Governing Body 2.0

by drew sagan 65 Replies latest watchtower beliefs

  • daniel-p

    neverendingjounrey, you bring up an interesting piont. The new GB members don't bother with trying to get closer and closer to truth. They don't bother with it, at least not seriously, but every once in a while they unveal some superficial change that makes it look like they're "doing their job." Having someone like Fred Franz makes the upper echelons look that much closer to the "actual" heavenly organization, so they have to make it seem like this is still a facet of thir leadership. Of course, they suck at doing so, and any serious scholar can see through their feeble attempts at refining doctrine.

  • daniel-p

    I do find it interesting that the Governing Body established in the 1970s waited until the mid 1990s before it started to appoint new members. In fact, it may be worth noting that new Governing Body members began to be appointed only after the generation doctrine began to be dismantled. It seems as though GB 1.0 was holding out all those years, actually believing that a new era of leadership was not going to be necessary. Then comes the 1990s, the generation doctrine is gone, and new members to the body begin to be appointed.

    Somewhere else on JWD someone was speculating that they dismantled the generation doctrine, not just to extend the life of the end times dogma, but to allow a younger generation of GB members into their ranks.

  • neverendingjourney

    Thanks for the book recommendation, Drew. I'll certainly add it to my to-read list.

    I understand where you are coming from with your "simple minds" idea neverendingjourney, however, I typically don't like to overgeneralize these things.

    I don't mean to imply that JWs somehow are on average dumber than everybody else. In fact, I would be quite surprised if the average IQ among JWs deviates much from the median. I don't think my IQ now is any higher or lower than it was when I was a zealous teenage pioneer.

    What I am saying is that there has been a marked change in the level of fascination with doctrinal flights of fancy and even doctrinal consistency. I remember when I was a child in the early 80s. Each of the elders in my congregation was quite knowledgeable about JW doctrine. Elders were viewed as teachers and were prepared to answer even the most demanding doctrinal questions. In the mid 90s when I became personally invested in the group, JW doctrine was still a popular topic of conversation, but things were changing.

    Elders who lacked even a cursory knowledge of your "deep doctrines" began to be appointed. The dumbed-down Knowledge book was released, as you describe above. By the early Aughts, conversations regarding "deep doctrinal matters" began to be viewed suspiciously. The Society enacted policies to ensure that no outside sources were quoted in their Watchtower studies by the conductors, and so on. The religion changed from being one that welcomed and nurtured intellectual curiosity regarding its doctrine to one that simply demanded obedience without proof.

    This shift has resulted in what I refer to as "simple minds." The intellectually-curious have either gotten in line or left. The religion is now focusing on recruiting those who don't question doctrine, even more so than before. By and large, this shift has been embraced by JWs, as I tried to explain with my anecdote. If you asked a JW 30 years ago why he was sure Armageddon was just around the corner, he'd quote you some explanation thought up by Fred Franz and spelled out in the WT publications. If you as a JW the same question today, you're likely to get a blank stare, a shrug of the shoulders and a response that conveys the following thought: "Because the Society says so."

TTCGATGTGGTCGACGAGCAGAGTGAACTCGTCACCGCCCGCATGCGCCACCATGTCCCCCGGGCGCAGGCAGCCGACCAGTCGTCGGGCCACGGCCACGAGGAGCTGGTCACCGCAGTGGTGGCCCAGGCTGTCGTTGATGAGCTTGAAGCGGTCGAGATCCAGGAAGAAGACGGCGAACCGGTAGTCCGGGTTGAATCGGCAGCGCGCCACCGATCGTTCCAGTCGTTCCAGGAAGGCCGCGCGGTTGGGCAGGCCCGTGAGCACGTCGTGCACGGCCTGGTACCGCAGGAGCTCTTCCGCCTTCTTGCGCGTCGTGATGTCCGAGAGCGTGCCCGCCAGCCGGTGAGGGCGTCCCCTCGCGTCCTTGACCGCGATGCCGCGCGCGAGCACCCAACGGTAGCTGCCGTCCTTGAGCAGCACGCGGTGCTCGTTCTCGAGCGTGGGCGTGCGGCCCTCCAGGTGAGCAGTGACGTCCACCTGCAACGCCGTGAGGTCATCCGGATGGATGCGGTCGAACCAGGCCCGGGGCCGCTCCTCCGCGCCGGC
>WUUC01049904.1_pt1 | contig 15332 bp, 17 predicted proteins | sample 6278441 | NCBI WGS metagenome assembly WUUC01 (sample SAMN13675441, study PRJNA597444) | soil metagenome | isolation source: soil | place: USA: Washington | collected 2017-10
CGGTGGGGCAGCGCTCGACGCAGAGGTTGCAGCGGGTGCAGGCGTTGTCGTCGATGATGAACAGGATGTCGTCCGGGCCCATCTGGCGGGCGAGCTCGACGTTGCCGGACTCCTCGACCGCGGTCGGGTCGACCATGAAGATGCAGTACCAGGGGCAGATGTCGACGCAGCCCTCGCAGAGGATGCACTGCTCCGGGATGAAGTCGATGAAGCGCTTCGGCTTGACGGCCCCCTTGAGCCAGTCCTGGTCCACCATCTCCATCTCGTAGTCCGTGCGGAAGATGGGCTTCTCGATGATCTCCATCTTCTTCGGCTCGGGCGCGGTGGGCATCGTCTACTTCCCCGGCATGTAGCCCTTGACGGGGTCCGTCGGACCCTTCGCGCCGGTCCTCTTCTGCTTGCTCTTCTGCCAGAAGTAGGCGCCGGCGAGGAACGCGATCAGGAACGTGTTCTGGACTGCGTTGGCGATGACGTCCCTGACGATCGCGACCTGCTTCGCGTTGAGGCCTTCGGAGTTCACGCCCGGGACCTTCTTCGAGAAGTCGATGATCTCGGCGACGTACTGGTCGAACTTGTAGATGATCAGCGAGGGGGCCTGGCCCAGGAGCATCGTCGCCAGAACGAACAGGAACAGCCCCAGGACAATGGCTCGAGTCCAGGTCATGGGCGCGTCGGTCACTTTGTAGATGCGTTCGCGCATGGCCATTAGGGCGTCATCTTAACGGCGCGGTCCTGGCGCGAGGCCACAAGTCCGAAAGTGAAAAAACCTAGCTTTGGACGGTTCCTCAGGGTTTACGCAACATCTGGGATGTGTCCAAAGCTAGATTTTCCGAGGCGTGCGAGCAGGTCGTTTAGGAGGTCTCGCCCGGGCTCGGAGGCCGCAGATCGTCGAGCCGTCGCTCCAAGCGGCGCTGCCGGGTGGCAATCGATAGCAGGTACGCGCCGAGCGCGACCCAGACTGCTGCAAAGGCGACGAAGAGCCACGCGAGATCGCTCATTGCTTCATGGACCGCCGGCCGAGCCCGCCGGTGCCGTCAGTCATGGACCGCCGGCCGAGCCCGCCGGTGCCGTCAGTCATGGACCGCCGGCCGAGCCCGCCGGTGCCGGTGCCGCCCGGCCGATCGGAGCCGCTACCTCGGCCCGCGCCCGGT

Moreover, this shift has resulted from the type of men who currently populate the GB, yes-men selected based on loyalty and not talent.

  • besty

    good points drew

    1 - simple books and doctrines for the new recruit growth markets (Nigerian peasants etc)

    2 - maintain your endurance and loyalty for the dying westerners (because they have the money to pay for the growth elsewhere - Eastern European Fund anyone? sometimes its not even subtle - if you can't recruit in the West, hand us your cash and wills so we can pay for the job in the 3rd world)

    I expect the pointless endeavor to continue slowly circling the drains from our point of view. For new recruits its all rosy and

  • cantleave

    I think what has been created is a schizophrenic organisation, providing 2 distinct messages, one for JW's and the other for the recruiting purposes. This obvious evidence for this is the differentiated watchtower magazines.

    The internal message is far more hard core, trust the FDS, don't question them, do more pointless activity and contribute to the coffers.

    To potential recruits the message is, "we care, we are sane and look at the pictures of pandas".

    This polarised message is provide a strategy for retention and future growth, the two necessities to ensure survival.

    GB2.0 know that the life of the organisation is finite and are doing whatever they can to create as much longevity as they can.

  • drew sagan
    drew sagan

    Thanks for the clarification neverendingjourney, I see where you are coming from now. I actually agree to a certain extent. Detailed explanations of prophecy and dogma were much more popular in decades past. I remember that my mother-in-law, who converted to the JWs in the 1980s, would sometimes impress younger jws at book studies because she would explain in detail things from Ezekiel. Truth be told, there are some Bible books the Watchtower has not even bothered to explain to the most recent generation of JWs.